Targeted degradation of polycyclic aromatic hydrocarbons: a potential strategy for coal tar remediation

Al-Shra'ah, Ahmad Qublan (2018) Targeted degradation of polycyclic aromatic hydrocarbons: a potential strategy for coal tar remediation. Doctoral (PhD) thesis, Memorial University of Newfoundland.

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The presence and degradation of coal tar deposits is of a great environmental concern due to the toxicity of many of its components especially polycyclic aromatic hydrocarbons (PAHs) on the health of humans and animals. In this work, the chemical degradation of PAHs in coal tar was investigated by using several approaches: a) chemical reduction using an acidified Mg/EtOH system; b) chemical oxidation using Fenton’s reagent or peroxyacetic acid; c) thermal removal using microwave-assisted heating; and d) PAH bromination. The reductive degradation of anthracene as a model PAH compound using Mg/EtOH in the presence of glacial acetic acid was achieved in which anthracene was converted to 9,10-dihydroanthracene. The reaction was optimized by investigating the effect of Mg concentration, co-solvent, volume of glacial acetic acid, and time on conversion yield. Experimental design methodology was used for optimizing the anthracene reduction conditions and these optimum conditions were then used for PAH reduction in coal tar. The main advantage of this approach is that the hydrogenated PAHs formed are less toxic than the parent compounds. Selective reduction of anthracene and fluoranthene in coal tar was achieved with high conversion (>90%) at room temperature within a short time (0.5 h) as determined by GC/MS and GC/FID. Fenton’s reagent (Fe²⁺ + H₂O₂) was used to convert anthracene to 9,10-anthraquinone. The reaction was optimized by investigating the effect of the concentration of Fe2+, and H2O2, temperature and time on the conversion % of anthracene. In addition, anthracene oxidation using peroxyacetic acid in acetic acid and H2SO4 was also investigated. The reaction conditions were optimized by studying the influence of temperature and time on removal % of anthracene. Experimental design methodology was used for optimizing the anthracene oxidation using Fenton’s reagent or peroxyacetic acid. Fenton’s reagent showed more efficiency in removal of PAHs compared to peroxyacetic acid. Microwave-assisted thermal removal of pyrene and PAHs in coal tar was achieved using both closed and open microwave systems at low temperatures (<300 °C). The effect of microwave absorbers such as biochar, activated carbon, and TiO₂ on pyrene and coal tar was investigated. The volatile and non-volatile fractions from microwave heating were individually collected and dissolved in dichloromethane (DCM) then analyzed by GC-MS and GC-FID. In addition, TGA analysis of coal tar with and without additives (e.g., biochar, activated carbon, and TiO2) was investigated for additive influence. Bromination of pyrene was achieved using hydrobromic acid/H₂O₂ and a binary solvent, diethyl ether and methanol (1:1, v/v), 12 h. The reaction was selective, where 1-bromopyrene was formed with high yield (>95%). This reaction was also used for PAH bromination in the coal tar. The removal percentages of PAHs from coal tar increased with increasing the molar equivalents (0.25–4.00 equiv.) of the brominating reagent (HBr/H₂O₂), but the resulting products could not be ascertained possibly due to side reactions occurring in the coal tar mixture during the bromination reaction.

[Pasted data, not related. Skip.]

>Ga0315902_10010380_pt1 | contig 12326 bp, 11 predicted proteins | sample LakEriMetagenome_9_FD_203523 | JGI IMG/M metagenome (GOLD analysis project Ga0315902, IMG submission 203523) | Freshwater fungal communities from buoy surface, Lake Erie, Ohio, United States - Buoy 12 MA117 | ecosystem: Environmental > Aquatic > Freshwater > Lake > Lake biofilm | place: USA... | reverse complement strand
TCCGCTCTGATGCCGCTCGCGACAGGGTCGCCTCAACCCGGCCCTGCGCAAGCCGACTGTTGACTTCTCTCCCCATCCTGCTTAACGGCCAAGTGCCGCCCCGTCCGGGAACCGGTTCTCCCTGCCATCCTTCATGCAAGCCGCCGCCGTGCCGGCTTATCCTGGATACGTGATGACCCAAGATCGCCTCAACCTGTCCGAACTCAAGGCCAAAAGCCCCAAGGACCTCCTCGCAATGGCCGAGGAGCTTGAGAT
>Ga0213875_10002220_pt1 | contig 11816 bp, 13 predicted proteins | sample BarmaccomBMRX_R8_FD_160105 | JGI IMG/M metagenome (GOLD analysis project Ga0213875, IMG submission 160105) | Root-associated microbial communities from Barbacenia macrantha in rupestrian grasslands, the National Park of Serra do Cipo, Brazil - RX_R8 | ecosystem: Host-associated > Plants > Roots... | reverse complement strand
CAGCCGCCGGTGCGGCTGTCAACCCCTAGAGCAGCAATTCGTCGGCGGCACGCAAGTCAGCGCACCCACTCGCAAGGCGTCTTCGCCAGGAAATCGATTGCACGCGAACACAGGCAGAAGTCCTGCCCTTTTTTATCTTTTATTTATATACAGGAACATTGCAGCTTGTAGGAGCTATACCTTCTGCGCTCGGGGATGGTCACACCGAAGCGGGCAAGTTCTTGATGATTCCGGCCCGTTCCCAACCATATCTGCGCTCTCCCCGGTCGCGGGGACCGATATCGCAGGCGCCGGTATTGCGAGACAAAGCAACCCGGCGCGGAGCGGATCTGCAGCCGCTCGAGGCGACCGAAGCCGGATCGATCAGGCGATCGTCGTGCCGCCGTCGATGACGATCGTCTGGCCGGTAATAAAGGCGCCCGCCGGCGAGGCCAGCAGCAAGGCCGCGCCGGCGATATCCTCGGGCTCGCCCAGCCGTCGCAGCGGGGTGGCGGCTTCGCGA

Item Type: Thesis (Doctoral (PhD))
Item ID: 13174
Additional Information: Includes bibliographical references. -- Restricted until 9/1/2018.
Keywords: Coal tar, PAHs, Fenton oxidation, Magnesium/Ethanol, Microwave heating, PAH bromination
Department(s): Science, Faculty of > Chemistry
Date: February 2018
Date Type: Submission
Library of Congress Subject Heading: Polycyclic aromatic hydrocarbons -- Biodegradation; Coal-tar -- Biodegradation

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